6. Attack that to-do list that you ignore because “life keeps happening.” Even if it’s something small like wiping down your baseboards (something that I hate doing but I also hate looking at the dust buildup), pick a task or two that will give you a sense of satisfaction.

These feel like such scary, uncertain times. And though he is fictional, I believe Yoda when he says hate leads to suffering. No matter the fear or anger you might feel right now, don’t let it lead to hate and suffering. Inoculate yourself against that, in whatever way works best for you.

Might I suggest a Star Wars marathon?

January is more than half over, or how to get past New Year Failures

As many people do at the beginning of the year, I reflected a bit on what I wanted to accomplish in 2020. I’ve been listening to Kate Hanley’s podcast and her New Year’s episodes offered such a different approach to goal setting as a year starts that I decided to try it.

One suggestion Hanley offered in an episode was to routinely check in with what plans you make on Jan. 1. That doesn’t seem like an extraordinary task, but it’s one that I haven’t really employed, well, ever. So I set an event in my calendar to check in every Sunday night. The first Sunday, I was proud of my dedication.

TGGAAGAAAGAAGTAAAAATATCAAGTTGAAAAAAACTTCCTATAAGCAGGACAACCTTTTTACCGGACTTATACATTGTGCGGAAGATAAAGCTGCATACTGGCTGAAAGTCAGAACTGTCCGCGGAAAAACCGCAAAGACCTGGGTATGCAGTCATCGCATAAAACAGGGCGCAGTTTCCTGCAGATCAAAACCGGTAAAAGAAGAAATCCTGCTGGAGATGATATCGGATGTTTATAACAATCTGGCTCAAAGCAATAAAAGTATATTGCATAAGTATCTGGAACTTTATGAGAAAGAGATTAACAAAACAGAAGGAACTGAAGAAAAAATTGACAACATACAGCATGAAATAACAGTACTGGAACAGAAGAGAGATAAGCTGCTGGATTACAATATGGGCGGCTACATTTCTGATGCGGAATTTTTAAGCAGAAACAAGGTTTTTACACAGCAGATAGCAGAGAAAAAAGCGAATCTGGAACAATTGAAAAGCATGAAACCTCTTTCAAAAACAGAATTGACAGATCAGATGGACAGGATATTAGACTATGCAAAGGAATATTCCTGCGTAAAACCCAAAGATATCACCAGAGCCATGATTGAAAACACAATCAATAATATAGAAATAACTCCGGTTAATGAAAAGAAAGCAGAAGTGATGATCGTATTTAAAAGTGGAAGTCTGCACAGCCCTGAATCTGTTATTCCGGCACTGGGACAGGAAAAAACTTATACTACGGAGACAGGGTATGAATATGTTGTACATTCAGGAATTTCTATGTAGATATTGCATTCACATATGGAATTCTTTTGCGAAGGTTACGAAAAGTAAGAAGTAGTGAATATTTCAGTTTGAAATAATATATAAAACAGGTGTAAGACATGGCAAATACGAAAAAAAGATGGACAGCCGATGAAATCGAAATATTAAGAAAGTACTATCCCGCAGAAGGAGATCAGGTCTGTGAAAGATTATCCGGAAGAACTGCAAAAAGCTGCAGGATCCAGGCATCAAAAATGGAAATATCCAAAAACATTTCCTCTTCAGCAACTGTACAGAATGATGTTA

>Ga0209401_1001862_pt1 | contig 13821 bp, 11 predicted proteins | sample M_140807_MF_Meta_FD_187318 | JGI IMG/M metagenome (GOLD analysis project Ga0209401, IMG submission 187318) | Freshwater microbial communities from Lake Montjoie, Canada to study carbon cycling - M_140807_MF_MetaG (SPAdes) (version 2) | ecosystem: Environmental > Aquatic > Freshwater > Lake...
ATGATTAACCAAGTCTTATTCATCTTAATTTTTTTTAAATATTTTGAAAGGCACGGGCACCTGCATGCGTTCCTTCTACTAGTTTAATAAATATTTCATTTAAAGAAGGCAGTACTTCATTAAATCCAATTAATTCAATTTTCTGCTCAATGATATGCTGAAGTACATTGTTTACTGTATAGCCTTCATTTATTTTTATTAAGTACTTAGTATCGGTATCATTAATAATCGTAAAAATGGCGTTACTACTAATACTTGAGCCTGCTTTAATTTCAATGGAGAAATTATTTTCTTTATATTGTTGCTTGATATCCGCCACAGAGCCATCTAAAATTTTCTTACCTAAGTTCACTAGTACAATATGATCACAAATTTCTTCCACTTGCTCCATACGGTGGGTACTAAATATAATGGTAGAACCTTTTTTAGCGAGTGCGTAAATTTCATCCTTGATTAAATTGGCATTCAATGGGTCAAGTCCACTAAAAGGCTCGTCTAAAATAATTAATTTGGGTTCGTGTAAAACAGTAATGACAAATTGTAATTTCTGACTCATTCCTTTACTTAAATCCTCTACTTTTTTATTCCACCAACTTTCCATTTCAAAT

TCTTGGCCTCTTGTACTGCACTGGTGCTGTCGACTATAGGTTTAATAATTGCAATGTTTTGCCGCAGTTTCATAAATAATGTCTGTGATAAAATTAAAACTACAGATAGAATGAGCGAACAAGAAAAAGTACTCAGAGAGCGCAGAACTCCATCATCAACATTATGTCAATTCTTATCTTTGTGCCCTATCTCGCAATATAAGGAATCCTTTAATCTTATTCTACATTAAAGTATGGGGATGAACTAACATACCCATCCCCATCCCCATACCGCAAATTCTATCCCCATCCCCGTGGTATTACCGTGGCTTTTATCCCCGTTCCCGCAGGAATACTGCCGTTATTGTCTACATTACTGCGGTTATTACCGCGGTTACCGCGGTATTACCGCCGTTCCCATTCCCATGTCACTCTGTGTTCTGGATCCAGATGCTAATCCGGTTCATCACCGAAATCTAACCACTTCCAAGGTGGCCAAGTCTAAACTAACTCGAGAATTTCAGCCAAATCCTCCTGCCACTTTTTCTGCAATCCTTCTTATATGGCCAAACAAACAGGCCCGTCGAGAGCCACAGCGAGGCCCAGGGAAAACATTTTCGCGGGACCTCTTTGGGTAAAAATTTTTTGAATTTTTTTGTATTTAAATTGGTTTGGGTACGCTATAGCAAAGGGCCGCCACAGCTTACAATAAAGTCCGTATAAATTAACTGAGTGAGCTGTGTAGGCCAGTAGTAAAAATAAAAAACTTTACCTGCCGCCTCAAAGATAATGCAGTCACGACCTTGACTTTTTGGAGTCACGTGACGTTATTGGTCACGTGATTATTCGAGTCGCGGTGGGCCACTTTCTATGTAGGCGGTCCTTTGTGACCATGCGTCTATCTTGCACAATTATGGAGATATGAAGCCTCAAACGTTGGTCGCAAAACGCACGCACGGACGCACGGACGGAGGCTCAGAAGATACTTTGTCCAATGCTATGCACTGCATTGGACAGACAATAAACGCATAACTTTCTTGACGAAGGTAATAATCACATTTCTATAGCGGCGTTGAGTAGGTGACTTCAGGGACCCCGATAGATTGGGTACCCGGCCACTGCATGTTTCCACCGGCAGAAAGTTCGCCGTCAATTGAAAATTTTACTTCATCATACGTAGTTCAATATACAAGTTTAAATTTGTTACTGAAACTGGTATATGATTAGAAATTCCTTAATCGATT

This Sunday, not so much. So I did something fairly revolutionary, and something I think Hanley would approve of (not that I need her approval, but you know what I mean): I reassessed.

I took a good 30 minutes and read everything I wrote those first days of January. I reflected as to whether they were truly sustainable actions. I felt pretty good about two actionable tasks, less good about the others. I thought, what do I really *need* in order to have a more peaceful life? Because at the end of the day, that’s what I want 2020 to be about.